DMX partisans can head-bob to the star's theme-song video, X Gon' Give It to Ya. A pair of barely-hidden (and advertised on the cover) Easter eggs unveil a time-lapse montage with music and captions, and another brief featurette showing the rear projection techniques used in the subway scene (1:30). Cast and crew filmographies and the movie's theatrical trailer, plus a few DVD-ROM web links, round out the package.
No, after three viewings, I still don't have any idea what the title of the film means, either.
Leave your high-minded arthouse interests at the door -- along with your demands for more than a shred of screenplay cohesion -- and just go with the flow. X ain't really gon' give it to ya, but neither he nor you will be sorry if you buy it.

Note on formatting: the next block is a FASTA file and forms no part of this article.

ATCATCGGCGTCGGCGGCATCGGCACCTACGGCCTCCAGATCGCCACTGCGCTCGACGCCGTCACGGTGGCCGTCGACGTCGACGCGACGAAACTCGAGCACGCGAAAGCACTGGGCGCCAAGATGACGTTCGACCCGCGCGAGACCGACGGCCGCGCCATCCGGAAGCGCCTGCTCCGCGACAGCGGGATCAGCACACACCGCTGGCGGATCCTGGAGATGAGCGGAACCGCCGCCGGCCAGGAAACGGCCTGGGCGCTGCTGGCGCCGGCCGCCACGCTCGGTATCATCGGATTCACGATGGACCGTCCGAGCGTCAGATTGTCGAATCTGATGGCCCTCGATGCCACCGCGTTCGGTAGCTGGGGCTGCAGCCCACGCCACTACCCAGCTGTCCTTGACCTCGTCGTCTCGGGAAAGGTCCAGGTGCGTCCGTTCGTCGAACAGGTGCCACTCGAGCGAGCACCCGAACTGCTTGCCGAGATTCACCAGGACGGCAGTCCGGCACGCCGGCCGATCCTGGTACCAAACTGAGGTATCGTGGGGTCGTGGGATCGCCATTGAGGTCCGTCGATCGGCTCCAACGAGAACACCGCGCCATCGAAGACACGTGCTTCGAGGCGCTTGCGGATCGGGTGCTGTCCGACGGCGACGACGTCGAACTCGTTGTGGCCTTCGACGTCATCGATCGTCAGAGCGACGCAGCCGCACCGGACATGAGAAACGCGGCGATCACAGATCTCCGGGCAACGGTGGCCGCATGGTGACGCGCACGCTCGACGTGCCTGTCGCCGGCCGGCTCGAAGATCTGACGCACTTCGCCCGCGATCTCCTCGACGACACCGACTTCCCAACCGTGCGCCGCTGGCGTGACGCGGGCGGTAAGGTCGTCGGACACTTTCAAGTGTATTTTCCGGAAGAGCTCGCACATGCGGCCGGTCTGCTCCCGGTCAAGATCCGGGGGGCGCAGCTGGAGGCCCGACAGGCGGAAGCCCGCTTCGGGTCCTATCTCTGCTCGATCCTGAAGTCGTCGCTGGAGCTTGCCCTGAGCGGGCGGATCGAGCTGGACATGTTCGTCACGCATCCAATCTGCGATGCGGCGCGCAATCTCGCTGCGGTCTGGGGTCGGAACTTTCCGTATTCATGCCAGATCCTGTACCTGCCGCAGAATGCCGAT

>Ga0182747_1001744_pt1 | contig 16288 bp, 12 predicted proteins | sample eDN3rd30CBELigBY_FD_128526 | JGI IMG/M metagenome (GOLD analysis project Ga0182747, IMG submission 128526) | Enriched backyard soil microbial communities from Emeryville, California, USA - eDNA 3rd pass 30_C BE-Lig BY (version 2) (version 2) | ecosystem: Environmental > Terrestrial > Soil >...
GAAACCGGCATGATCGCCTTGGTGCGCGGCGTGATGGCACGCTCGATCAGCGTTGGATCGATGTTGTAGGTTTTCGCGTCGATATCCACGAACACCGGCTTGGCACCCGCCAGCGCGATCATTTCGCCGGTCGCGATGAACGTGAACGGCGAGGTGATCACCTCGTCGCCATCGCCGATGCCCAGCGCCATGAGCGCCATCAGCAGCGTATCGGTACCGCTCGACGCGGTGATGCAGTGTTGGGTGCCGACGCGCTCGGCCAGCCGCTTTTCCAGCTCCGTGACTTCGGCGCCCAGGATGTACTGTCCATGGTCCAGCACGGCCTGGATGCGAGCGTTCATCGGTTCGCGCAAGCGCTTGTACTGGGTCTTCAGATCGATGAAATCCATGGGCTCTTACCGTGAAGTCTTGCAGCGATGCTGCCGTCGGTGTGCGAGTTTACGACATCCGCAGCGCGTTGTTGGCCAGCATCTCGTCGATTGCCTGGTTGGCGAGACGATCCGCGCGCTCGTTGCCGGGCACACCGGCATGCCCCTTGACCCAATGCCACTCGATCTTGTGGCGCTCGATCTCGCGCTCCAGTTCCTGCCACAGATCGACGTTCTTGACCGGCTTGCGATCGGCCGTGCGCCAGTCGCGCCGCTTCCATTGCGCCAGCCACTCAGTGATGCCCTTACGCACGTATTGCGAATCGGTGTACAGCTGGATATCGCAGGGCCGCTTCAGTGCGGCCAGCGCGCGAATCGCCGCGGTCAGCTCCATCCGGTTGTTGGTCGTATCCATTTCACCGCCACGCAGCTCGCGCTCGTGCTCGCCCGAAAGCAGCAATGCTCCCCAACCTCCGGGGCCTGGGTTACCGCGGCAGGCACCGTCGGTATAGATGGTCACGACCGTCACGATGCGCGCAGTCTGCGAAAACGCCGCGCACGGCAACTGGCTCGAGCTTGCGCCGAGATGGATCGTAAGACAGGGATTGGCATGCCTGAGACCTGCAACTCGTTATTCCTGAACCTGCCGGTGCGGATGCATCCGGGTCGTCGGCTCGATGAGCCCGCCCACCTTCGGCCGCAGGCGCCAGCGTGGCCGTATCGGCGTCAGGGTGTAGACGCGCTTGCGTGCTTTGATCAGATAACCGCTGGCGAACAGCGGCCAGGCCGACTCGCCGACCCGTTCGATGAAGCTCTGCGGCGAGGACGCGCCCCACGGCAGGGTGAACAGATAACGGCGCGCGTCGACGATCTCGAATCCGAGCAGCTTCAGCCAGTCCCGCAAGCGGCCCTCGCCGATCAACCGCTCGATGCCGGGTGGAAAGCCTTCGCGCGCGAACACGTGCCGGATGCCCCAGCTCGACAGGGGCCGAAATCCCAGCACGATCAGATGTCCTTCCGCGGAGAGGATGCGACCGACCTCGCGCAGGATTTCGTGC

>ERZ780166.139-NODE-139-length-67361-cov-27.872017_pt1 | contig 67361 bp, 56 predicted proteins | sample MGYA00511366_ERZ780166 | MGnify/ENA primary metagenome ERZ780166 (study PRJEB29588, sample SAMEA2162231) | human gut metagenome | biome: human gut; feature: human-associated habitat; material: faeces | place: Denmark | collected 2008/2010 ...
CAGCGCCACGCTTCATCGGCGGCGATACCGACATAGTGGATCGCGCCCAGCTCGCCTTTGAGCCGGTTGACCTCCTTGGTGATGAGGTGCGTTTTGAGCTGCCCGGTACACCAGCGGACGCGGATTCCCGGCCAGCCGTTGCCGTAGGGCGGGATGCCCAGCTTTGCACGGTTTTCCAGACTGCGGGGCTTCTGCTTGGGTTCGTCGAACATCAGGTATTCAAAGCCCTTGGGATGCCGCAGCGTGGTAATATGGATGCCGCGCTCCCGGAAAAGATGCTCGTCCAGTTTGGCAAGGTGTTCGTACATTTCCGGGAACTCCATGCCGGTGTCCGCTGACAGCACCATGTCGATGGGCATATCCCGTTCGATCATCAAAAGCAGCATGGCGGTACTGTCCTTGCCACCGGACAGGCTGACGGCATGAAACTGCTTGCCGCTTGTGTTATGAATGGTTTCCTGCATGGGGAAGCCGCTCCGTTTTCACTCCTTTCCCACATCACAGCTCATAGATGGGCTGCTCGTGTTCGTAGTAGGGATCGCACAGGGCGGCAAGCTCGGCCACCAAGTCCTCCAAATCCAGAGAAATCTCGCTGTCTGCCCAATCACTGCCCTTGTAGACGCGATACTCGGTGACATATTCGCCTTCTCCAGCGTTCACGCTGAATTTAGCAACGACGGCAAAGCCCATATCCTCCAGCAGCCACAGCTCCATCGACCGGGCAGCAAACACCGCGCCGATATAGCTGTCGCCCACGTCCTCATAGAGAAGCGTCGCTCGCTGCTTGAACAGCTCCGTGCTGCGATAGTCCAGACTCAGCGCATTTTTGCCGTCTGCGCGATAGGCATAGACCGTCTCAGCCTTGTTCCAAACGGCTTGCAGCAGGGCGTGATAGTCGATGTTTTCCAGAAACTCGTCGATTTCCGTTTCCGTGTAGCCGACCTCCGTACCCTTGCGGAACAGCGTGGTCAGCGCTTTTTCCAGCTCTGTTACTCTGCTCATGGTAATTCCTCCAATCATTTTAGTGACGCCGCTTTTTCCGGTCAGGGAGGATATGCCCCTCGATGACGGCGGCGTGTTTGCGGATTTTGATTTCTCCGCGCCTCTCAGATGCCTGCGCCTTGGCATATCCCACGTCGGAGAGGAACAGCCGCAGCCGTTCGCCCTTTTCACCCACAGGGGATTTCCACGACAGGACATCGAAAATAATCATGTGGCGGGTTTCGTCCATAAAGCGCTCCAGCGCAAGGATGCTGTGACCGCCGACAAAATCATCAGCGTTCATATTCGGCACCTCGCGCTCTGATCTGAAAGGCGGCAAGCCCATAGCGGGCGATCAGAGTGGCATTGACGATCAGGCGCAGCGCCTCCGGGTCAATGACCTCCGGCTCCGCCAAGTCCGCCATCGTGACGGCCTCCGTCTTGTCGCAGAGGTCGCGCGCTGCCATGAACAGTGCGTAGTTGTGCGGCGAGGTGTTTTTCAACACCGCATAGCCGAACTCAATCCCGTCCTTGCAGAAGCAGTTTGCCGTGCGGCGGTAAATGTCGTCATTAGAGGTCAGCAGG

Cradle 2 The Grave is acquitted on all charges. Warner receives the commendation of the court for the standout transfer and soundtrack, but is cautioned to come strong with a few more extras next time or the Judge won't be so gracious. DMX, Jet Li, and their 2 live crew are free to go.
Review content copyright © 2003 Michael Rankins; Site layout and review format copyright © 1998 - 2015 HipClick Designs LLC
Scales of Justice
Studio: Warner Bros.
* 1.85:1 Anamorphic
* Dolby Digital 5.1 Surround (English)
* Dolby Digital 5.1 Surround (French)
Running Time: 101 Minutes
Release Year: 2003
MPAA Rating: Rated R
* Featurette: Ultimate Fighting Champions
* Featurette: Choreography of the Camera
* DMX Music Video: X Gon' Give It to Ya
* Cast and Crew Filmographies
* Easter Egg: Time Lapse Montage
* Easter Egg: Rear Projection
* DVD-ROM Internet Links
* Official Site